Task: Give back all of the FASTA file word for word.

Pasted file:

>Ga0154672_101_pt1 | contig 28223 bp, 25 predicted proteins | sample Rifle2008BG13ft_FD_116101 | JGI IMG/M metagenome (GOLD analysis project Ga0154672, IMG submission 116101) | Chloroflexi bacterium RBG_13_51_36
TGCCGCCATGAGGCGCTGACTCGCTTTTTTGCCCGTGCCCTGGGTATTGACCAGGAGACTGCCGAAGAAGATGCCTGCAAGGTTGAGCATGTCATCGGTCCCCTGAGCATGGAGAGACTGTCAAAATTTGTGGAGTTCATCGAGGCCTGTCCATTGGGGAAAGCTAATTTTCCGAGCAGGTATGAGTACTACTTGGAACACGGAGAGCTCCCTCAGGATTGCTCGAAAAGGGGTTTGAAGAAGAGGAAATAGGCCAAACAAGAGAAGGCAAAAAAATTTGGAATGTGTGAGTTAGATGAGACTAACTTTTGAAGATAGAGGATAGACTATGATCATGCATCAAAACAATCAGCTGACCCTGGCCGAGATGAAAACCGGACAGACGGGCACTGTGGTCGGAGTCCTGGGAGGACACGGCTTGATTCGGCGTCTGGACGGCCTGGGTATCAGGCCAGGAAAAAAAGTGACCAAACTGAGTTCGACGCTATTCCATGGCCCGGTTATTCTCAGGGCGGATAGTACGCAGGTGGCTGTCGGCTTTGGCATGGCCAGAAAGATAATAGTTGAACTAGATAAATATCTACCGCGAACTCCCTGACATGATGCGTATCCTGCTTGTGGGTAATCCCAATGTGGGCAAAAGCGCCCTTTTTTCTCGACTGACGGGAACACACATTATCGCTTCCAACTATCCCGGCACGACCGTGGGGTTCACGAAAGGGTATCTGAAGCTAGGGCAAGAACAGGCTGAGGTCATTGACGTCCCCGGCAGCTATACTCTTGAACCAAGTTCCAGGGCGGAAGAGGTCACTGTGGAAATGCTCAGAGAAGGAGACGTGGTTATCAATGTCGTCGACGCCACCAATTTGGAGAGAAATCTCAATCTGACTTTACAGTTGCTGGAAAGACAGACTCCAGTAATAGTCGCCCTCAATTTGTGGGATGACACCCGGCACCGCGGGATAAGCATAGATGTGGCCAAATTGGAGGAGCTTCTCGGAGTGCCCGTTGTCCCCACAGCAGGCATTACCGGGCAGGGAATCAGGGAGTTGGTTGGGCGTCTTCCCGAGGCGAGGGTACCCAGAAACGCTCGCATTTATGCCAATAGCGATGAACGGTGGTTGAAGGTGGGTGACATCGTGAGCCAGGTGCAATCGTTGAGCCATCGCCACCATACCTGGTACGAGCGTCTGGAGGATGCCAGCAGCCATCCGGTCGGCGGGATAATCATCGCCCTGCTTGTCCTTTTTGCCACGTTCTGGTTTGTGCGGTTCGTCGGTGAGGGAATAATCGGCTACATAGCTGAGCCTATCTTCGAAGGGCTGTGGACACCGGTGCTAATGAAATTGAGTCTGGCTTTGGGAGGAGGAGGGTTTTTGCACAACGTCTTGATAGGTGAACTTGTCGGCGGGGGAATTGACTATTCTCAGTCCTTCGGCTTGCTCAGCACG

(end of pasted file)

>Ga0154672_101_pt1 | contig 28223 bp, 25 predicted proteins | sample Rifle2008BG13ft_FD_116101 | JGI IMG/M metagenome (GOLD analysis project Ga0154672, IMG submission 116101) | Chloroflexi bacterium RBG_13_51_36
TGCCGCCATGAGGCGCTGACTCGCTTTTTTGCCCGTGCCCTGGGTATTGACCAGGAGACTGCCGAAGAAGATGCCTGCAAGGTTGAGCATGTCATCGGTCCCCTGAGCATGGAGAGACTGTCAAAATTTGTGGAGTTCATCGAGGCCTGTCCATTGGGGAAAGCTAATTTTCCGAGCAGGTATGAGTACTACTTGGAACACGGAGAGCTCCCTCAGGATTGCTCGAAAAGGGGTTTGAAGAAGAGGAAATAGGCCAAACAAGAGAAGGCAAAAAAATTTGGAATGTGTGAGTTAGATGAGACTAACTTTTGAAGATAGAGGATAGACTATGATCATGCATCAAAACAATCAGCTGACCCTGGCCGAGATGAAAACCGGACAGACGGGCACTGTGGTCGGAGTCCTGGGAGGACACGGCTTGATTCGGCGTCTGGACGGCCTGGGTATCAGGCCAGGAAAAAAAGTGACCAAACTGAGTTCGACGCTATTCCATGGCCCGGTTATTCTCAGGGCGGATAGTACGCAGGTGGCTGTCGGCTTTGGCATGGCCAGAAAGATAATAGTTGAACTAGATAAATATCTACCGCGAACTCCCTGACATGATGCGTATCCTGCTTGTGGGTAATCCCAATGTGGGCAAAAGCGCCCTTTTTTCTCGACTGACGGGAACACACATTATCGCTTCCAACTATCCCGGCACGACCGTGGGGTTCACGAAAGGGTATCTGAAGCTAGGGCAAGAACAGGCTGAGGTCATTGACGTCCCCGGCAGCTATACTCTTGAACCAAGTTCCAGGGCGGAAGAGGTCACTGTGGAAATGCTCAGAGAAGGAGACGTGGTTATCAATGTCGTCGACGCCACCAATTTGGAGAGAAATCTCAATCTGACTTTACAGTTGCTGGAAAGACAGACTCCAGTAATAGTCGCCCTCAATTTGTGGGATGACACCCGGCACCGCGGGATAAGCATAGATGTGGCCAAATTGGAGGAGCTTCTCGGAGTGCCCGTTGTCCCCACAGCAGGCATTACCGGGCAGGGAATCAGGGAGTTGGTTGGGCGTCTTCCCGAGGCGAGGGTACCCAGAAACGCTCGCATTTATGCCAATAGCGATGAACGGTGGTTGAAGGTGGGTGACATCGTGAGCCAGGTGCAATCGTTGAGCCATCGCCACCATACCTGGTACGAGCGTCTGGAGGATGCCAGCAGCCATCCGGTCGGCGGGATAATCATCGCCCTGCTTGTCCTTTTTGCCACGTTCTGGTTTGTGCGGTTCGTCGGTGAGGGAATAATCGGCTACATAGCTGAGCCTATCTTCGAAGGGCTGTGGACACCGGTGCTAATGAAATTGAGTCTGGCTTTGGGAGGAGGAGGGTTTTTGCACAACGTCTTGATAGGTGAACTTGTCGGCGGGGGAATTGACTATTCTCAGTCCTTCGGCTTGCTCAGCACG